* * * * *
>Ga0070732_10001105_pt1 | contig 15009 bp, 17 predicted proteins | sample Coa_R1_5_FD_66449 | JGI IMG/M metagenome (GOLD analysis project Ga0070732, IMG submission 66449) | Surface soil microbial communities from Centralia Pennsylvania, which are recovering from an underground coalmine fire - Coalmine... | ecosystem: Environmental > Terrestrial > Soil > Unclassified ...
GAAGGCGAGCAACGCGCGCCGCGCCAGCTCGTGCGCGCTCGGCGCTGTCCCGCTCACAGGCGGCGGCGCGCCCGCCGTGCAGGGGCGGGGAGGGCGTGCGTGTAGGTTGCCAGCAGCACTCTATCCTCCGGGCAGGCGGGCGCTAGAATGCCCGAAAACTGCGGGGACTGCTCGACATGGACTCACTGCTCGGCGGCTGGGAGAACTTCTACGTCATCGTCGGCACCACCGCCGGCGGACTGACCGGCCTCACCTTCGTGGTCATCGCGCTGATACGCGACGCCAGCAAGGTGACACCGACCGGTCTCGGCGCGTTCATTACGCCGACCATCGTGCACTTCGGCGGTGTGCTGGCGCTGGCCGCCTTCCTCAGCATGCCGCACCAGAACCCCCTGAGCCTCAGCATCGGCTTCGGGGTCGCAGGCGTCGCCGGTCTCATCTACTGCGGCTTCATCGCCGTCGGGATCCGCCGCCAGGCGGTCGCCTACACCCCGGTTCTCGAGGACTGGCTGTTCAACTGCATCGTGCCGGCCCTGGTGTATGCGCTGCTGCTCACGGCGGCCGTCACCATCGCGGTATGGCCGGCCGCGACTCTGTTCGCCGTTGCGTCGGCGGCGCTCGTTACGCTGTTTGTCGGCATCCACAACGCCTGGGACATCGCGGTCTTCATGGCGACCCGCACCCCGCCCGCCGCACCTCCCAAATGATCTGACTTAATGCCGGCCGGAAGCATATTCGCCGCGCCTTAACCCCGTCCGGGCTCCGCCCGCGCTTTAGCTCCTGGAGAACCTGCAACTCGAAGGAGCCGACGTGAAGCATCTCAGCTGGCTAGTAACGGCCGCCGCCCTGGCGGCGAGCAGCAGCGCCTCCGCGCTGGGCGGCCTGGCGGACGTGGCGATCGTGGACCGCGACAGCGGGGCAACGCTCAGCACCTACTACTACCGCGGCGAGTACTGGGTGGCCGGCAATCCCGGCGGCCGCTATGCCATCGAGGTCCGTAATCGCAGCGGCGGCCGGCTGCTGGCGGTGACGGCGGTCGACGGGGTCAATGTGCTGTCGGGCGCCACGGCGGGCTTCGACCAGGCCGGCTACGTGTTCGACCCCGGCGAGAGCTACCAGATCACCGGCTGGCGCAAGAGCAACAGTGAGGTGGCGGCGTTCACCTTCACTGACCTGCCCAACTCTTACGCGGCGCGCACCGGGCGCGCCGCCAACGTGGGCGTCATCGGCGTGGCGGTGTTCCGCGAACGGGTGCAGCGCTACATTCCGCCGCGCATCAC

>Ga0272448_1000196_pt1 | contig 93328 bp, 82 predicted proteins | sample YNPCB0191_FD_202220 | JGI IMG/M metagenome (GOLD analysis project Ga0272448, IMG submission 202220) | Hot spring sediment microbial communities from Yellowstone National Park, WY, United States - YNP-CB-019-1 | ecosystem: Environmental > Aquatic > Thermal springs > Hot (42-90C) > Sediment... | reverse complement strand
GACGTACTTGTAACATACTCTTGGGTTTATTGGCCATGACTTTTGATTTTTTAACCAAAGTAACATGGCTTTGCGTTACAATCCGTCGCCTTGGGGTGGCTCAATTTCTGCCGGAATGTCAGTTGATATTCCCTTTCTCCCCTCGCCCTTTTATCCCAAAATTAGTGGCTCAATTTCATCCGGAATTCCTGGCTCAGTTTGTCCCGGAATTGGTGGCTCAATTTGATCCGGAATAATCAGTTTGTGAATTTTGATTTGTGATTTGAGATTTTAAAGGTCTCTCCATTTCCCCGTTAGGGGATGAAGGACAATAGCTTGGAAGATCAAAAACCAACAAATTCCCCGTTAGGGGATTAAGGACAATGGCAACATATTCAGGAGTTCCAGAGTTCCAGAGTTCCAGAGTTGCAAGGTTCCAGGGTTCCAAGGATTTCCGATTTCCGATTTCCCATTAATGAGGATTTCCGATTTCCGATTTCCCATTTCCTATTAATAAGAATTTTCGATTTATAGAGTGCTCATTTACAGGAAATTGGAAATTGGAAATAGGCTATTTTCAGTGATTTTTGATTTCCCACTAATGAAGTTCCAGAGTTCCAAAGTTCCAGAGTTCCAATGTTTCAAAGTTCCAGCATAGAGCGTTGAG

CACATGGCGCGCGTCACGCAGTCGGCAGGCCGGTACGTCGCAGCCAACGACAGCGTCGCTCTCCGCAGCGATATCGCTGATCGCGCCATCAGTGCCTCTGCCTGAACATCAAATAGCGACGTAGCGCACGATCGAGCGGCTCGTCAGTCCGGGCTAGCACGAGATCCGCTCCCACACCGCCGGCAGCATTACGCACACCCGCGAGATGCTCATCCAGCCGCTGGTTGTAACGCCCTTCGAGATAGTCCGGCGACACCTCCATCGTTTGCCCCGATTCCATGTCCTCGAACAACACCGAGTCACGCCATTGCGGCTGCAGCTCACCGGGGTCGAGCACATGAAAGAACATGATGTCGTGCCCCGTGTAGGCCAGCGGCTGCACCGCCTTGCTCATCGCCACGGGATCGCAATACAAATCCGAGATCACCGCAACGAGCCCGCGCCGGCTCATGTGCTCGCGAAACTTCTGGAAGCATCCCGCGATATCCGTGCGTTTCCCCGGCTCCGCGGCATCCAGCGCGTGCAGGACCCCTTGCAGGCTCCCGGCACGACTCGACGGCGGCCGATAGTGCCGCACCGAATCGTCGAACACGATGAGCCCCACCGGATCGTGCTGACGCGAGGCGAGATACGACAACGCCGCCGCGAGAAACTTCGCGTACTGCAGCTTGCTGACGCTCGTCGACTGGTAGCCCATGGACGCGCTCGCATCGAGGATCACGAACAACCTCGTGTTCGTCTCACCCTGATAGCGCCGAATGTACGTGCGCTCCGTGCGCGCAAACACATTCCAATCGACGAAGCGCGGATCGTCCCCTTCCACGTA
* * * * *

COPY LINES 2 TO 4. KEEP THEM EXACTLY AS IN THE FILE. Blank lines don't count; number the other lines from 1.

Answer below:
GAAGGCGAGCAACGCGCGCCGCGCCAGCTCGTGCGCGCTCGGCGCTGTCCCGCTCACAGGCGGCGGCGCGCCCGCCGTGCAGGGGCGGGGAGGGCGTGCGTGTAGGTTGCCAGCAGCACTCTATCCTCCGGGCAGGCGGGCGCTAGAATGCCCGAAAACTGCGGGGACTGCTCGACATGGACTCACTGCTCGGCGGCTGGGAGAACTTCTACGTCATCGTCGGCACCACCGCCGGCGGACTGACCGGCCTCACCTTCGTGGTCATCGCGCTGATACGCGACGCCAGCAAGGTGACACCGACCGGTCTCGGCGCGTTCATTACGCCGACCATCGTGCACTTCGGCGGTGTGCTGGCGCTGGCCGCCTTCCTCAGCATGCCGCACCAGAACCCCCTGAGCCTCAGCATCGGCTTCGGGGTCGCAGGCGTCGCCGGTCTCATCTACTGCGGCTTCATCGCCGTCGGGATCCGCCGCCAGGCGGTCGCCTACACCCCGGTTCTCGAGGACTGGCTGTTCAACTGCATCGTGCCGGCCCTGGTGTATGCGCTGCTGCTCACGGCGGCCGTCACCATCGCGGTATGGCCGGCCGCGACTCTGTTCGCCGTTGCGTCGGCGGCGCTCGTTACGCTGTTTGTCGGCATCCACAACGCCTGGGACATCGCGGTCTTCATGGCGACCCGCACCCCGCCCGCCGCACCTCCCAAATGATCTGACTTAATGCCGGCCGGAAGCATATTCGCCGCGCCTTAACCCCGTCCGGGCTCCGCCCGCGCTTTAGCTCCTGGAGAACCTGCAACTCGAAGGAGCCGACGTGAAGCATCTCAGCTGGCTAGTAACGGCCGCCGCCCTGGCGGCGAGCAGCAGCGCCTCCGCGCTGGGCGGCCTGGCGGACGTGGCGATCGTGGACCGCGACAGCGGGGCAACGCTCAGCACCTACTACTACCGCGGCGAGTACTGGGTGGCCGGCAATCCCGGCGGCCGCTATGCCATCGAGGTCCGTAATCGCAGCGGCGGCCGGCTGCTGGCGGTGACGGCGGTCGACGGGGTCAATGTGCTGTCGGGCGCCACGGCGGGCTTCGACCAGGCCGGCTACGTGTTCGACCCCGGCGAGAGCTACCAGATCACCGGCTGGCGCAAGAGCAACAGTGAGGTGGCGGCGTTCACCTTCACTGACCTGCCCAACTCTTACGCGGCGCGCACCGGGCGCGCCGCCAACGTGGGCGTCATCGGCGTGGCGGTGTTCCGCGAACGGGTGCAGCGCTACATTCCGCCGCGCATCAC

>Ga0272448_1000196_pt1 | contig 93328 bp, 82 predicted proteins | sample YNPCB0191_FD_202220 | JGI IMG/M metagenome (GOLD analysis project Ga0272448, IMG submission 202220) | Hot spring sediment microbial communities from Yellowstone National Park, WY, United States - YNP-CB-019-1 | ecosystem: Environmental > Aquatic > Thermal springs > Hot (42-90C) > Sediment... | reverse complement strand
GACGTACTTGTAACATACTCTTGGGTTTATTGGCCATGACTTTTGATTTTTTAACCAAAGTAACATGGCTTTGCGTTACAATCCGTCGCCTTGGGGTGGCTCAATTTCTGCCGGAATGTCAGTTGATATTCCCTTTCTCCCCTCGCCCTTTTATCCCAAAATTAGTGGCTCAATTTCATCCGGAATTCCTGGCTCAGTTTGTCCCGGAATTGGTGGCTCAATTTGATCCGGAATAATCAGTTTGTGAATTTTGATTTGTGATTTGAGATTTTAAAGGTCTCTCCATTTCCCCGTTAGGGGATGAAGGACAATAGCTTGGAAGATCAAAAACCAACAAATTCCCCGTTAGGGGATTAAGGACAATGGCAACATATTCAGGAGTTCCAGAGTTCCAGAGTTCCAGAGTTGCAAGGTTCCAGGGTTCCAAGGATTTCCGATTTCCGATTTCCCATTAATGAGGATTTCCGATTTCCGATTTCCCATTTCCTATTAATAAGAATTTTCGATTTATAGAGTGCTCATTTACAGGAAATTGGAAATTGGAAATAGGCTATTTTCAGTGATTTTTGATTTCCCACTAATGAAGTTCCAGAGTTCCAAAGTTCCAGAGTTCCAATGTTTCAAAGTTCCAGCATAGAGCGTTGAG